Catherine is also more difficult than it really should be. You can choose “Easy” mode if you’re playing the game more for its interesting story than for the puzzle action, but even that setting offers no guarantee that you’ll get through the game without encountering loads of frustration (or that you’ll get through it at all). The controls don’t help, either. If you find yourself hurrying, odds are good that you’ll push a block when you meant to pull it, or that you’ll drop over the back side of a block and it’ll take you three or four tries to climb back up and face the direction you wanted to face because the camera won’t pan far enough, or because the control scheme has been suddenly reversed. Luckily, you can press a button to undo your last move and you can keep pressing it to rethink as many as five mistakes, but there still will be instances where you realize you’ve frantically backed yourself into a corner.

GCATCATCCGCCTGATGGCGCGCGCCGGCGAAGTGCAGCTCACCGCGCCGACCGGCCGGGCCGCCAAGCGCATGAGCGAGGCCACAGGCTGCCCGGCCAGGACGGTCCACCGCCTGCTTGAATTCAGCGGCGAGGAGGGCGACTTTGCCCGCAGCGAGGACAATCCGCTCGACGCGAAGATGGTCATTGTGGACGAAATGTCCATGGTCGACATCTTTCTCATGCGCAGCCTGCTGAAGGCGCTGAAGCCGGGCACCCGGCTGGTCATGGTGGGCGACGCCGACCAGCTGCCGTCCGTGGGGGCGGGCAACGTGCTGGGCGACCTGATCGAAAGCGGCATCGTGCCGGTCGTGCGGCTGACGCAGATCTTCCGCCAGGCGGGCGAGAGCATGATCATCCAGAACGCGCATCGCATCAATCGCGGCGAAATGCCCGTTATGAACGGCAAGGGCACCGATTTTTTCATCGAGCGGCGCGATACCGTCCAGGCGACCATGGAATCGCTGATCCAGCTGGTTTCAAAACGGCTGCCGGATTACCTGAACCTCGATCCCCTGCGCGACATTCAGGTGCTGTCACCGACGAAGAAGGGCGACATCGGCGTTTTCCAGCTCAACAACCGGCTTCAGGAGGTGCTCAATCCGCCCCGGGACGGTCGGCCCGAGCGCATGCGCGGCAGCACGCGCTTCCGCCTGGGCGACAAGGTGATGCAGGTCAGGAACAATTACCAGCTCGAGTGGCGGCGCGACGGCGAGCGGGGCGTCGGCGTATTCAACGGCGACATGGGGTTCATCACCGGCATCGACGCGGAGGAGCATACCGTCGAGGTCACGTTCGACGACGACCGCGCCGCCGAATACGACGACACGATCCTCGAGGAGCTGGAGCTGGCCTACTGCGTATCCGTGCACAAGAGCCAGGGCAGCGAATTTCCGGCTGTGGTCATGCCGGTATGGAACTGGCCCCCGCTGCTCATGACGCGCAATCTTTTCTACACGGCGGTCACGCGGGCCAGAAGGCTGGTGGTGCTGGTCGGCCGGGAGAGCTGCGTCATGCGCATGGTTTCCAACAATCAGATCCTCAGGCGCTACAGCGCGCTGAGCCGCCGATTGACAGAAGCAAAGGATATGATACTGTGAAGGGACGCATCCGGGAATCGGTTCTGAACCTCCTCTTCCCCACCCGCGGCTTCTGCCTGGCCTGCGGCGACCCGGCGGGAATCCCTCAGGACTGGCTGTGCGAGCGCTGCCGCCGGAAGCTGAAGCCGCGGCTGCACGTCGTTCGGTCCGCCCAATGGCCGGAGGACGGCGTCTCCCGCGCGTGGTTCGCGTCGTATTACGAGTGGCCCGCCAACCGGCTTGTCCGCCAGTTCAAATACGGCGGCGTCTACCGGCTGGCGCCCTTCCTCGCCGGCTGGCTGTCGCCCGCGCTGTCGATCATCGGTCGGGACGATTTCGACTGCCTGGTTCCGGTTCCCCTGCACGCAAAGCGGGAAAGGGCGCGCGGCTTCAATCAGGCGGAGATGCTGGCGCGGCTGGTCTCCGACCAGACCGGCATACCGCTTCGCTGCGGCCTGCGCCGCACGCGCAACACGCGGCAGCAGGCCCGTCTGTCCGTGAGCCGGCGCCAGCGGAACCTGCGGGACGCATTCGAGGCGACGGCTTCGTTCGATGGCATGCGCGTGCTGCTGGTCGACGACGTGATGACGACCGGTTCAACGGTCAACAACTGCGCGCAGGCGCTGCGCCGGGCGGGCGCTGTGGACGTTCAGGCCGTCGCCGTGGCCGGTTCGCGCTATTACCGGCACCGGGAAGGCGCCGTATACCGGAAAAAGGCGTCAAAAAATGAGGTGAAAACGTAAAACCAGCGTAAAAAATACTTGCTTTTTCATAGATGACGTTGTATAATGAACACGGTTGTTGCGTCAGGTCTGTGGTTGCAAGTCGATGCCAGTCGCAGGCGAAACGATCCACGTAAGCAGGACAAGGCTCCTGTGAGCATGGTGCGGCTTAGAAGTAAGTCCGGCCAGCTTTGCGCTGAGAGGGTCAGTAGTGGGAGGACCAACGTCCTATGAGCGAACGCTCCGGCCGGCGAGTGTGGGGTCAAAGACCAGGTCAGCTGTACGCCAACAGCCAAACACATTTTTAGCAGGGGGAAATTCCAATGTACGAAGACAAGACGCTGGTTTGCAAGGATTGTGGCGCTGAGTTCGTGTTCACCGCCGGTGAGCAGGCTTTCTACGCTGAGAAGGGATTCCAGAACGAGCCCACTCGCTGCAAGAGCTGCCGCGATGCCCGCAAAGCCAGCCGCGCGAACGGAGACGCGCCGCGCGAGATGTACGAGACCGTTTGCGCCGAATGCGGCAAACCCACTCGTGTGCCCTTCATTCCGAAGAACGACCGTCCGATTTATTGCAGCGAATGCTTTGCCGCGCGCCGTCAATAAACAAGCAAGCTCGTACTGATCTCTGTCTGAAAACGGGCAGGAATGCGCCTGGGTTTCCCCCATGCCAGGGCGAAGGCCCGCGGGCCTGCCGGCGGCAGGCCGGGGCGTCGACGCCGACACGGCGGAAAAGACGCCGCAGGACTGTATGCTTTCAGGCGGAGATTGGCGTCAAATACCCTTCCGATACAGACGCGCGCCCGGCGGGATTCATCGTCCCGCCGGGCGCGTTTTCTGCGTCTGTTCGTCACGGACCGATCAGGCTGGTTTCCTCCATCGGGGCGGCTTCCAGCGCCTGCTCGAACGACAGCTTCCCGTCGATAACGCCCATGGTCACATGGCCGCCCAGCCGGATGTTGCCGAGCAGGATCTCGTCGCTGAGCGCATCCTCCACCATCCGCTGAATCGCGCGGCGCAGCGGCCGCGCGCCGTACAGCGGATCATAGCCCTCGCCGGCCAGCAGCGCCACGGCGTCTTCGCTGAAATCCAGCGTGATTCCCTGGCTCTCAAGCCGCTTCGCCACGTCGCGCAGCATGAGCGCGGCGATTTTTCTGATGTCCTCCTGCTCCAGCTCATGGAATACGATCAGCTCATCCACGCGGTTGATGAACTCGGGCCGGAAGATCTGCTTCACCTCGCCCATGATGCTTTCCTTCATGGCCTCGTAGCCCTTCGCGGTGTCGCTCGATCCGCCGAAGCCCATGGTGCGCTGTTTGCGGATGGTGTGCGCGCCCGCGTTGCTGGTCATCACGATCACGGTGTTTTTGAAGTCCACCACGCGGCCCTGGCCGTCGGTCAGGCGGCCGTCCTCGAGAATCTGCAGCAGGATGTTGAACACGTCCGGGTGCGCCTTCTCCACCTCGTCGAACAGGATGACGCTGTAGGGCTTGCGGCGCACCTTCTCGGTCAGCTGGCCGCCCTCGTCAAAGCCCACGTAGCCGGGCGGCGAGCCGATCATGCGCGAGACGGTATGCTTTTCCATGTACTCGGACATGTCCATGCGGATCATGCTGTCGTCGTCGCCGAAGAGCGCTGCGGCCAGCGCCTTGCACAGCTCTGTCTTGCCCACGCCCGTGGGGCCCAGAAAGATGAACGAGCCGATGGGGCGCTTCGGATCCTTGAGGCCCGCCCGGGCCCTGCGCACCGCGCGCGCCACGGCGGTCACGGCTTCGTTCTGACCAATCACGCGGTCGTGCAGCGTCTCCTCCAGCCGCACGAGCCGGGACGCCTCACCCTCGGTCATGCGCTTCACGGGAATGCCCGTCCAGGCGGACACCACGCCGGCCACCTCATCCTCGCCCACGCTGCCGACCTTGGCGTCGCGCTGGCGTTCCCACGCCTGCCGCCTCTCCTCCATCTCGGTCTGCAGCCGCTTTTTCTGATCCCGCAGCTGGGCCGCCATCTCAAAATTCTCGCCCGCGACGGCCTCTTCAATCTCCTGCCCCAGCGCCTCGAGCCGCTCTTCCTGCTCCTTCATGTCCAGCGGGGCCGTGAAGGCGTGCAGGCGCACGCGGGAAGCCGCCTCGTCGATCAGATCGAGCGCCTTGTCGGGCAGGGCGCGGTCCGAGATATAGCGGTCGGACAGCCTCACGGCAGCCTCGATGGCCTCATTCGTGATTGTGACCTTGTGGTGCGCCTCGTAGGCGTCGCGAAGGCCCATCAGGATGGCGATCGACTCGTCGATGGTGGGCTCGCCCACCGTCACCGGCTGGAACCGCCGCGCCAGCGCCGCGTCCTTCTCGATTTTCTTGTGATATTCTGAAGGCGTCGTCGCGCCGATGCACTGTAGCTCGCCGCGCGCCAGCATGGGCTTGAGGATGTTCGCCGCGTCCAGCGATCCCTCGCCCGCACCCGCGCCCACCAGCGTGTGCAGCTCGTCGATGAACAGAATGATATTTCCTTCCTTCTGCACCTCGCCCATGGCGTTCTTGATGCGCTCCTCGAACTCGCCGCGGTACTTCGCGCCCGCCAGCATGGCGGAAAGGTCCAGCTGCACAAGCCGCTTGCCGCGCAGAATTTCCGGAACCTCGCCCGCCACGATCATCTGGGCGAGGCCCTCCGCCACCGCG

Catherine may be a frustrating and repetitive game. It may wrestle control away from you in too heavy-handed a fashion, as well. Yet when you reach the final few hours of play and you’re cheering for Vincent to do the right thing by Katherine with a ‘K’ and Catherine with a ‘C,’ you realize suddenly that you’ve been experiencing something truly unique in the world of games and--in spite of some very real flaws--something you will remember fondly for a long time to come. Isn’t that what you’ve always dreamed of?

Rating: 7/10

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Staff review by Jason Venter (July 31, 2011)

Jason Venter has been playing games for 30 years, since discovering the Apple IIe version of Mario Bros. in his elementary school days. Now he writes about them, here at HonestGamers and also at other sites that agree to pay him for his words.